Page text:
ADT, androgen deprivation therapy; chemo, chemotherapy; CT, computed tomography; PET, positron emission tomography; PSA, prostate-specific antigen; PSMA, prostate-specific membrane antigen; RP, radical prostatectomy; RT, radiotherapy.
aThe aim of the retrospective study from Switzerland was to assess the effect of PSMA PET/CT on management and outcome in all patients imaged during the first year after its introduction into clinical practice. The rate of detection of recurrence was determined from review of patient charts. In the 203 patients with follow-up 6 months after PSMA PET/CT, the therapies effectively implemented as well as follow-up PSA levels were evaluated, with a PSA value of <0.2 ng/mL representing a complete response and a decrease in PSA value of at least 50% from baseline at the time of the scan representing a partial response.16
bMultimodal included surgery, salvage RT, ADT, and/or chemotherapy combined.16

Furthermore, based on preclinical data, PSMA has been shown to affect several key oncogenic pathways* and is being evaluated as a relevant therapeutic target.18-23

Cell proliferation and survival

Cell proliferation and survival18-21

Cell migration

Cell migration21



Many of these outcomes are driven by the role of PSMA in the PI3K/Akt pathway.18

illustration image
Reproduced with permission of Rockefeller University Press, from: Prostate-specific membrane antigen cleavage of vitamin 89 stimulates oncogenic signaling through metabotropic glutamate receptors. Kaittanis C et al. J Exp Med. 2018;215(1):159-175; permission conveyed through Copyright Clearance Center, Inc.
*In in vitro and animal studies.

PSMA is a diagnostic biomarker and potential therapeutic target, enabling a phenotypic precision medicine approach to help guide patient selection for therapy in advanced prostate cancer.6,10,15,16,24,25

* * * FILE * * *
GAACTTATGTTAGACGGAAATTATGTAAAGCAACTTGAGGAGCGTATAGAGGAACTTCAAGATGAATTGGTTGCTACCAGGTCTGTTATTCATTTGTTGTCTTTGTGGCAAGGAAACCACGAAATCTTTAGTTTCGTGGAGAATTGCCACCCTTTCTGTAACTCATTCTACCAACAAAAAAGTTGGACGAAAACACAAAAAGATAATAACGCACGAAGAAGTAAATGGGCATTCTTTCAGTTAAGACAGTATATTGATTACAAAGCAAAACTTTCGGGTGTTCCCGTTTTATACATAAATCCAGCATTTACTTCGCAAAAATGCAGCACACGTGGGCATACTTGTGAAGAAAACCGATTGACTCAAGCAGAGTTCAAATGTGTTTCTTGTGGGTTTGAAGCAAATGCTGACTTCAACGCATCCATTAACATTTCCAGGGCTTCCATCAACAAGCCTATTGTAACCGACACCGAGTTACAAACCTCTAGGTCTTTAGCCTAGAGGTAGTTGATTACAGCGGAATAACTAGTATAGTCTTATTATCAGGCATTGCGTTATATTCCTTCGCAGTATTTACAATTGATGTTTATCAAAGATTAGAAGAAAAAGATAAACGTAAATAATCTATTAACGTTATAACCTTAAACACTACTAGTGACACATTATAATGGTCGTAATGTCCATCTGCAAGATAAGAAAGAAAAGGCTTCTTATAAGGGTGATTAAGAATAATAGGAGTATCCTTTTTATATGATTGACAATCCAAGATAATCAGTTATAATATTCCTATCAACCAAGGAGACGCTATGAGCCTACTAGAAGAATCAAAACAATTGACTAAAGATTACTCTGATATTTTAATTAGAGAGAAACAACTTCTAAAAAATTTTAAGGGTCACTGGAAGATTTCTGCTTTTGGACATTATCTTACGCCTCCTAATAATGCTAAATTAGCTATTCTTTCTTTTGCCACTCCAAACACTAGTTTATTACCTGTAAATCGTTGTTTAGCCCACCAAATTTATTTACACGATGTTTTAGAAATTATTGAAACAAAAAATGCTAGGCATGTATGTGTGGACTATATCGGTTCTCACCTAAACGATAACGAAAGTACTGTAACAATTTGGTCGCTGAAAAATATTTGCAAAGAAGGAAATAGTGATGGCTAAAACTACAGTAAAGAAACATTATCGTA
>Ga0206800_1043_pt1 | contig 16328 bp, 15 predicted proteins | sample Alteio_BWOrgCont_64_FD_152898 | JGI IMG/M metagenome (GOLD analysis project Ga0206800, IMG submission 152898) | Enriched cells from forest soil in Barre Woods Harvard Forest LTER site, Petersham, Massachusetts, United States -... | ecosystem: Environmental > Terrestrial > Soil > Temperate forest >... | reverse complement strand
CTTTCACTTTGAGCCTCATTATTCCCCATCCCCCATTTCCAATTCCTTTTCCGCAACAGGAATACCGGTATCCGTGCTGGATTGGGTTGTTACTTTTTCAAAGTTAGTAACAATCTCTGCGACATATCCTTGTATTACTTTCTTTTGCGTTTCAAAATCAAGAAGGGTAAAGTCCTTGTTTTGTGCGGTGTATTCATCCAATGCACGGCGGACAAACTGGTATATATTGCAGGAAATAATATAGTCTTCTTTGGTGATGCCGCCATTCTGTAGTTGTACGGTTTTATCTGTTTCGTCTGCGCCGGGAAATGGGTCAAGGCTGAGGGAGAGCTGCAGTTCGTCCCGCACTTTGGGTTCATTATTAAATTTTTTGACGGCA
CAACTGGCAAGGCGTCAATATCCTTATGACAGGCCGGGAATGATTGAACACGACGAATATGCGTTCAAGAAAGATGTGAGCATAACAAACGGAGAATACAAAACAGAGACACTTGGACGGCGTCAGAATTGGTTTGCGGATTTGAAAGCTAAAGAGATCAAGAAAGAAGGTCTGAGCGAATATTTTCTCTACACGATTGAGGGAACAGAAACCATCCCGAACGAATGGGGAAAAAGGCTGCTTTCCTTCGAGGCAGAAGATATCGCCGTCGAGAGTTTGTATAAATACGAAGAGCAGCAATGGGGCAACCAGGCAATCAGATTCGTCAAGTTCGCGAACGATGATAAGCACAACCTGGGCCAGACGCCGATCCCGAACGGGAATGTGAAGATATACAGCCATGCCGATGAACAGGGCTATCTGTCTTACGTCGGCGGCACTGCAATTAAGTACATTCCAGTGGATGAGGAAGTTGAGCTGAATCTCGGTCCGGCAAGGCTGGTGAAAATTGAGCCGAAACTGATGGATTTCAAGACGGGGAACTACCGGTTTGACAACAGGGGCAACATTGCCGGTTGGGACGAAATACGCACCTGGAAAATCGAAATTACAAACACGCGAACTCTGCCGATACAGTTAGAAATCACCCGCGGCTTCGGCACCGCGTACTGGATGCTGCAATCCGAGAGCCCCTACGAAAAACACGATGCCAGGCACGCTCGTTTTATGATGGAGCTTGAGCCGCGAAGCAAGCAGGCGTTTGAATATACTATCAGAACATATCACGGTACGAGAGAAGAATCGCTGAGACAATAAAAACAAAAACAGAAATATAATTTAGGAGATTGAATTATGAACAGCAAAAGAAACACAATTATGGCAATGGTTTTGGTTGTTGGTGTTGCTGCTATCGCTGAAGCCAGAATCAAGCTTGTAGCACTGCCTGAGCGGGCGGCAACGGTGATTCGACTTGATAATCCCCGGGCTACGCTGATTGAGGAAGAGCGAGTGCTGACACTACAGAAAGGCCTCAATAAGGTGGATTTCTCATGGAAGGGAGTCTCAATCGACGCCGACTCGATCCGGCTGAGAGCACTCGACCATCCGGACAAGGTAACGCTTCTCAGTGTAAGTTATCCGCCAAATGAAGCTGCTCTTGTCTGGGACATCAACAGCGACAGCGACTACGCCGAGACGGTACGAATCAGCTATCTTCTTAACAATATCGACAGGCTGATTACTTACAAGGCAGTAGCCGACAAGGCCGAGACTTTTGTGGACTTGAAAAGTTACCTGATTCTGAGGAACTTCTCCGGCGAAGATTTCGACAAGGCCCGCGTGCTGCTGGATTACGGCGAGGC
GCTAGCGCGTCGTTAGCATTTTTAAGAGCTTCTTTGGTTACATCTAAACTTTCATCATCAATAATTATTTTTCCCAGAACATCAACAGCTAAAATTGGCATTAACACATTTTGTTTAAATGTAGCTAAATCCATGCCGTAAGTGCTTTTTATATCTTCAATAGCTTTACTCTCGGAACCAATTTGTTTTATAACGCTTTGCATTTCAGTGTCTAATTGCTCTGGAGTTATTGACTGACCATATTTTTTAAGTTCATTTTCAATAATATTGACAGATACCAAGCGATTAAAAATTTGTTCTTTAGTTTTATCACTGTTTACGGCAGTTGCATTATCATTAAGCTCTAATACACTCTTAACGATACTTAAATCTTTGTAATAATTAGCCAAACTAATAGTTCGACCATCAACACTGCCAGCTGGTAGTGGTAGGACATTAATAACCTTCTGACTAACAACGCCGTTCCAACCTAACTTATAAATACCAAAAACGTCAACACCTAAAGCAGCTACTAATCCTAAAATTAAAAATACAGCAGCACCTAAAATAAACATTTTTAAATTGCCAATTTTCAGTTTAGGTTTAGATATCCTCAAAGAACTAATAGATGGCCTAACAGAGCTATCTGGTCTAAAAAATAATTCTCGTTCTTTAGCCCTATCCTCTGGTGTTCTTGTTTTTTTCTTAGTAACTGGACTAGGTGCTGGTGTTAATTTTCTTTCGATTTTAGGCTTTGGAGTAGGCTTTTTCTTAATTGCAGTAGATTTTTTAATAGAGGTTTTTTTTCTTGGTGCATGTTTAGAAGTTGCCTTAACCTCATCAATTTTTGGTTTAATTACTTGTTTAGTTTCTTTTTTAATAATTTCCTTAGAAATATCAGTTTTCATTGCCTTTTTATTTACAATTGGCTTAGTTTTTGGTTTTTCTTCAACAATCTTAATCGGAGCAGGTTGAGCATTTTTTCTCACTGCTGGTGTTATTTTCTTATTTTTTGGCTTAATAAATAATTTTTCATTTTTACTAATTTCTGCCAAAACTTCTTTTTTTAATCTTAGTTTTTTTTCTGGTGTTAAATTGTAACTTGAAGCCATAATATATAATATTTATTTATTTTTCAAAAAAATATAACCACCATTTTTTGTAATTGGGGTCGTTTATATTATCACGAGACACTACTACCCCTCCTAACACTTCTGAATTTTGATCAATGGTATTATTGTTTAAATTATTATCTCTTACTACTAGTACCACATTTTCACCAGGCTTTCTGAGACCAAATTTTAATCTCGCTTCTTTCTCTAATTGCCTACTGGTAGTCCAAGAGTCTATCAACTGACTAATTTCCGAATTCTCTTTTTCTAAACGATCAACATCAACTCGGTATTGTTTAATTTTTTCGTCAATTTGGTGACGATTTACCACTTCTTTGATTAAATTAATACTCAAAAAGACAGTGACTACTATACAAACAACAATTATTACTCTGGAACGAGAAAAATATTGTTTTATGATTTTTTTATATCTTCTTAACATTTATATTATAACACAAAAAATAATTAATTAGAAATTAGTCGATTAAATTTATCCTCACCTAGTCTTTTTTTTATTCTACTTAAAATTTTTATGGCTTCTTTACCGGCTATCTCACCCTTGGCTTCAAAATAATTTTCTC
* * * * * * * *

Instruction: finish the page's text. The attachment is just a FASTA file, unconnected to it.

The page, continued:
References 1. Israeli RS et al. Cancer Res. 1993;53(2):227-230. 2. Mesters JR et al. EMBO J. 2006;25(6):1375-1384. 3. Bařinka C et al. Curr Med Chem. 2012;19(6):856-870. 4. Kratochwil C et al. J Nucl Med. 2016;57(8):1170-1176. 5. Calais J et al. Lancet Oncol. 2019;20(9):1286-1294. 6. Hofman MS et al. Lancet. 2020;395(10231):1208-1216. 7. Wright GL et al. Urology. 1996;48(2):326-334. 8. Sweat SD et al. Urology. 1998;52(4):637-640. 9. Perner S et al. Hum Pathol. 2007;38(5):696-701. 10. Hupe MC et al. Front Oncol. 2018;8:623. 11. Hope TA et al. J Nucl Med. 2017;58(12):1956-1961. 12. Pomykala KL et al. J Nucl Med. 2020;61(3):405-411. 13. Minner S et al. Prostate. 2011;71(3):281-288. 14. Bostwick DG et al. Cancer. 1998;82(11):2256-2261. 15. Calais J et al. J Nucl Med. 2018;59(3):434-441. 16. Müller J et al. Eur J Nucl Med Mol Imaging. 2019;46(4):889-900. 17. Fendler WP et al. Clin Cancer Res. 2019;25(24):7448-7454. 18. Kaittanis C et al. J Exp Med. 2018;215(1):159-175. 19. Colombatti M et al. PLoS One. 2009;4(2):e4608. 20. Perico ME et al. Oncotarget. 2016;7(45):74189-74202. 21. Zhang Y et al. Prostate. 2013;73(8):835-841. 22. Conway RE et al. Mol Cell Biol. 2006;26(14):5310-5324. 23. Conway RE et al. Angiogenesis. 2016;19(4):487-500. 24. Hofman MS et al. Lancet Oncol. 2018;19(6):825-833. 25. Zang S et al. Oncotarget. 2017;8(7):12247-12258.